A collective of bibliophiles talking about books. Book Fox (vulpes libris): small bibliovorous mammal of overactive imagination and uncommonly large bookshop expenses. Habitat: anywhere the rustle of pages can be heard.
One of the nice things about book groups – so people often mention when they have nothing else to say about the book in question – is that they make you read something you might not otherwise have picked up.
That may not be completely accurate when it comes to Adolfo Bioy Casares’ Asleep in the Sun (1973, translated by Suzanne Jill Levin in 1978, and republished by NYRB Classics), as I had previously read his more famous book The Invention of Morel, but it’s just possible I’d have left it there if someone hadn’t recommended him. True, that person is (like Bioy Casares) Argentinian, and suggested a book which has yet to be translated from Spanish, so we decided to opt for something else from Bioy Casares’ oeuvre. And then the recommender didn’t come to the meeting. Which was perhaps just as well; Asleep in the Sun didn’t get a very warm response. I probably liked it the most, and I was chiefly baffled by it.
It wasn’t really the plot that baffled me, although (as the cover suggests) it doesn’t lie in the realms of the normal. There is a certain amount of people’s identities being manipulated, and dogs are involved, but I shan’t go as far as the blurb to my edition and (a) reveal a spoiler that doesn’t happen until p.161 of 172, or (b) reveal spoilers that don’t actually happen at all. I wrote a chapter of my doctoral thesis on animal metamorphosis and/or marriage to an animal, and so I don’t bat an eyelid at it (in fiction, I should add) – it wasn’t that which left me baffled. I’ll come onto my dazed confusion later.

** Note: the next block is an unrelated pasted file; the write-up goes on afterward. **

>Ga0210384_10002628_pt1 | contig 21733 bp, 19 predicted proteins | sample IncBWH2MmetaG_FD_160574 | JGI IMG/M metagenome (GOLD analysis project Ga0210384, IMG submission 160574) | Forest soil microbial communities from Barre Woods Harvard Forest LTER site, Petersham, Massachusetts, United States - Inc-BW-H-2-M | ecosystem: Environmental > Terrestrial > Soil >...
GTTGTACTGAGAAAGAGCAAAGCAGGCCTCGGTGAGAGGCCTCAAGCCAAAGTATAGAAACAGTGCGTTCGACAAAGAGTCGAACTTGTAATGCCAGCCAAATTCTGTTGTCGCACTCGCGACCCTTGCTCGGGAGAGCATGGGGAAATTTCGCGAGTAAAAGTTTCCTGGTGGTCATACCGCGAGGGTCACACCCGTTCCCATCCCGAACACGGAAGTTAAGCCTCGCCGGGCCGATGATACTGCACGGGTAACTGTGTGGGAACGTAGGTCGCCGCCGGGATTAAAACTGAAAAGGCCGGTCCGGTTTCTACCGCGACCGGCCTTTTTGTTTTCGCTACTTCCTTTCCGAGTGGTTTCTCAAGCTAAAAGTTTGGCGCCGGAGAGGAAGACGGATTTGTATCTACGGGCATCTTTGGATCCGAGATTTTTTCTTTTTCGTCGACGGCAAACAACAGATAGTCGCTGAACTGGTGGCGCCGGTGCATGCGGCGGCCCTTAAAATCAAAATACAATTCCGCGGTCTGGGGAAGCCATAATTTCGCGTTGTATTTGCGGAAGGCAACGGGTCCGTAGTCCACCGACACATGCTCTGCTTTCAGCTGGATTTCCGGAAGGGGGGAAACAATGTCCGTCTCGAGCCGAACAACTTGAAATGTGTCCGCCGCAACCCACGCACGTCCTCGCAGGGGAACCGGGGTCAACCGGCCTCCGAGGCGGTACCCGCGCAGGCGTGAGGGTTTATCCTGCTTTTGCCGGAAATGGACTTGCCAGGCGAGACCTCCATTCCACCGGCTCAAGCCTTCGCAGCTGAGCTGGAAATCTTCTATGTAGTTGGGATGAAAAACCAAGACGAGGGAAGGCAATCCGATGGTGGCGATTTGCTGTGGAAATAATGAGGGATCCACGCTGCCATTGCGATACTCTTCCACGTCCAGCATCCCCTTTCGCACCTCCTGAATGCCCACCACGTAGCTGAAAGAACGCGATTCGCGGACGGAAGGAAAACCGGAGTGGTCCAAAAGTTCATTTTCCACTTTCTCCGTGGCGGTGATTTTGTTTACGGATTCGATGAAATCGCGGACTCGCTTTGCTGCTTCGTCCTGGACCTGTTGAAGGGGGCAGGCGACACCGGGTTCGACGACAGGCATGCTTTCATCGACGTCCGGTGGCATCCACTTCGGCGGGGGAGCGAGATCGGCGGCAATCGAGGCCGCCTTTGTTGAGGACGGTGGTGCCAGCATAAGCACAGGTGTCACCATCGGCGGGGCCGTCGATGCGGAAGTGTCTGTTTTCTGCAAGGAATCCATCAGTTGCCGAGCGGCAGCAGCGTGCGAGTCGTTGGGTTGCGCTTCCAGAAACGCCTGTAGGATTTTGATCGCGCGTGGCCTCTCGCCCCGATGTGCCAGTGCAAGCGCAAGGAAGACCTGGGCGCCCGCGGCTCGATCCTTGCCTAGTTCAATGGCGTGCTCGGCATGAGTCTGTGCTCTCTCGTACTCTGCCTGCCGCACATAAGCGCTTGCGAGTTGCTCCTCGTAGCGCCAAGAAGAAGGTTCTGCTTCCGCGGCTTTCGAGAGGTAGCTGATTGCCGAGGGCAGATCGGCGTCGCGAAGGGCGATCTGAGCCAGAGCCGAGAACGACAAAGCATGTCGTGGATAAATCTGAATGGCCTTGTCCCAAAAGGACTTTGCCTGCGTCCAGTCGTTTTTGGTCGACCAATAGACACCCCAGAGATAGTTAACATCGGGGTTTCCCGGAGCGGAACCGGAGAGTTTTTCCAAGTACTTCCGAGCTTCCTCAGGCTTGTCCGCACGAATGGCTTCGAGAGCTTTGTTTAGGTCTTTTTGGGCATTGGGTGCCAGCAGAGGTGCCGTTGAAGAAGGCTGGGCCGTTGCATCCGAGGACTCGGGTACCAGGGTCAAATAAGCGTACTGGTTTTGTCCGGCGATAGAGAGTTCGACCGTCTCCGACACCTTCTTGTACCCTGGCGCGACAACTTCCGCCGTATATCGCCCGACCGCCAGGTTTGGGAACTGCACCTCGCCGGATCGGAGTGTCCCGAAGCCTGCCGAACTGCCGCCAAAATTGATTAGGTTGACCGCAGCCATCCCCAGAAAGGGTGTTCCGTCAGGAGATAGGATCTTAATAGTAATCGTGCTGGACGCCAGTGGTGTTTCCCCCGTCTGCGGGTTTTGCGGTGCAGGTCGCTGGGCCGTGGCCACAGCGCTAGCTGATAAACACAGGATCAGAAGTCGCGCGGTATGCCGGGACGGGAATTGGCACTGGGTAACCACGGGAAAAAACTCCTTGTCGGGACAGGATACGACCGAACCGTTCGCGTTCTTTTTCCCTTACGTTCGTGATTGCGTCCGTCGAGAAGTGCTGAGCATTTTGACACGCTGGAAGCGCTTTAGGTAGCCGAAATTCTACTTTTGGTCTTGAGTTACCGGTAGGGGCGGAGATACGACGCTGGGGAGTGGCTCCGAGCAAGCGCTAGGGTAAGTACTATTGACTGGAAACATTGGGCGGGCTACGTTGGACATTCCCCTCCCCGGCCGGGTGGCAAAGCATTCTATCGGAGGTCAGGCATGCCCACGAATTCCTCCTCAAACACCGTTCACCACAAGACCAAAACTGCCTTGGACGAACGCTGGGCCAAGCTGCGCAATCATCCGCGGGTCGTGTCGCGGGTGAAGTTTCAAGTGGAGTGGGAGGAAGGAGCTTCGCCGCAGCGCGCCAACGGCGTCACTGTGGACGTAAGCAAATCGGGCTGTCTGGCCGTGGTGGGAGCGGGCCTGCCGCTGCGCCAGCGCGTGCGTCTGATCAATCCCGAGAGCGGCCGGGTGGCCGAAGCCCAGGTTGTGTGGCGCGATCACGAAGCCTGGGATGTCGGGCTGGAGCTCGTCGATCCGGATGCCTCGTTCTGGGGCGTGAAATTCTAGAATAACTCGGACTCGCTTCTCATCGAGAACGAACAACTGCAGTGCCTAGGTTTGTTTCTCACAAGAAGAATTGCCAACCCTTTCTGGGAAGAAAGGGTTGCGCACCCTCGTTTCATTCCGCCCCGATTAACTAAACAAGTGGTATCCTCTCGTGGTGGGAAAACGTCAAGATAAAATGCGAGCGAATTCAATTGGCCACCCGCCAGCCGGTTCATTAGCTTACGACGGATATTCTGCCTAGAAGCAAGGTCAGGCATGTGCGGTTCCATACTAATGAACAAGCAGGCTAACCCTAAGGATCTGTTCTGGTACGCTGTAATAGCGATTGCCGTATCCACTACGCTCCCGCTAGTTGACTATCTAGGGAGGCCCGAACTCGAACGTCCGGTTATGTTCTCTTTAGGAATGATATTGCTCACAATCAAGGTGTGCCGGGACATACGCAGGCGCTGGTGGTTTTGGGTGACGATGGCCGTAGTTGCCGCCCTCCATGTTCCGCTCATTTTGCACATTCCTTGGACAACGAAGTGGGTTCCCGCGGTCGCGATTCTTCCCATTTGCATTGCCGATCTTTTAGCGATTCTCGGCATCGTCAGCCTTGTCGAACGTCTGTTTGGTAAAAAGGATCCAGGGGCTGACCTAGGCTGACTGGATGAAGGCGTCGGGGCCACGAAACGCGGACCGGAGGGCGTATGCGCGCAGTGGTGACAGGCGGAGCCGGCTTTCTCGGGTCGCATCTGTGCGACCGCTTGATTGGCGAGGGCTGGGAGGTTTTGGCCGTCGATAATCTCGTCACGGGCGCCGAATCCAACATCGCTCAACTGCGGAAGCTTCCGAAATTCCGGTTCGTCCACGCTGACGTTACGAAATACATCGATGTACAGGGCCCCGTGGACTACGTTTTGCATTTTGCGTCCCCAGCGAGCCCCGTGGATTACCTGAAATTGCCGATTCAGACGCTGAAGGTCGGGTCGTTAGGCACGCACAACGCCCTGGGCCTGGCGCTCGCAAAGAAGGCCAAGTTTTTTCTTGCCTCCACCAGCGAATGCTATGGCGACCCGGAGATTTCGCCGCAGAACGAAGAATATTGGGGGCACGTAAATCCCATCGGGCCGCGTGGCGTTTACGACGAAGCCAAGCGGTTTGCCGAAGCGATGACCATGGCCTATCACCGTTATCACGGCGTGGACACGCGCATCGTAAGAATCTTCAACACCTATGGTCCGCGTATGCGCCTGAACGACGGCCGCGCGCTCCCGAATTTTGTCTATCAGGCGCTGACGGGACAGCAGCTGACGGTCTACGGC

Asleep in the Sun takes the form of a first person narrative in the voice of Lucio – he is addressing someone who lives on the same street as him, although their relationship is not immediately clear. Instead, he focuses upon meeting, marrying, and squabbling with his wife Diana. He is keen to highlight how fraught their marriage has become – relationships both with Diana and with her overbearing father – and it’s not long before he documents Diana’s removal to an asylum. At this point the only signs of mental illness that she seems to have displayed are a bit of argumentativeness and (supposedly significantly) not being able to decide which dog to get. In quite a realistic moment – the sort of thing which might be the crux of a short story – Lucio agrees to send her to the asylum simply to save face with a neighbour. It is one of the neater events of the novel, and one which shows human nature in a non-obfuscatory manner. Things don’t stay so clear… Everything starts to go a bit haywire when Lucio gets a dog, also called Diana.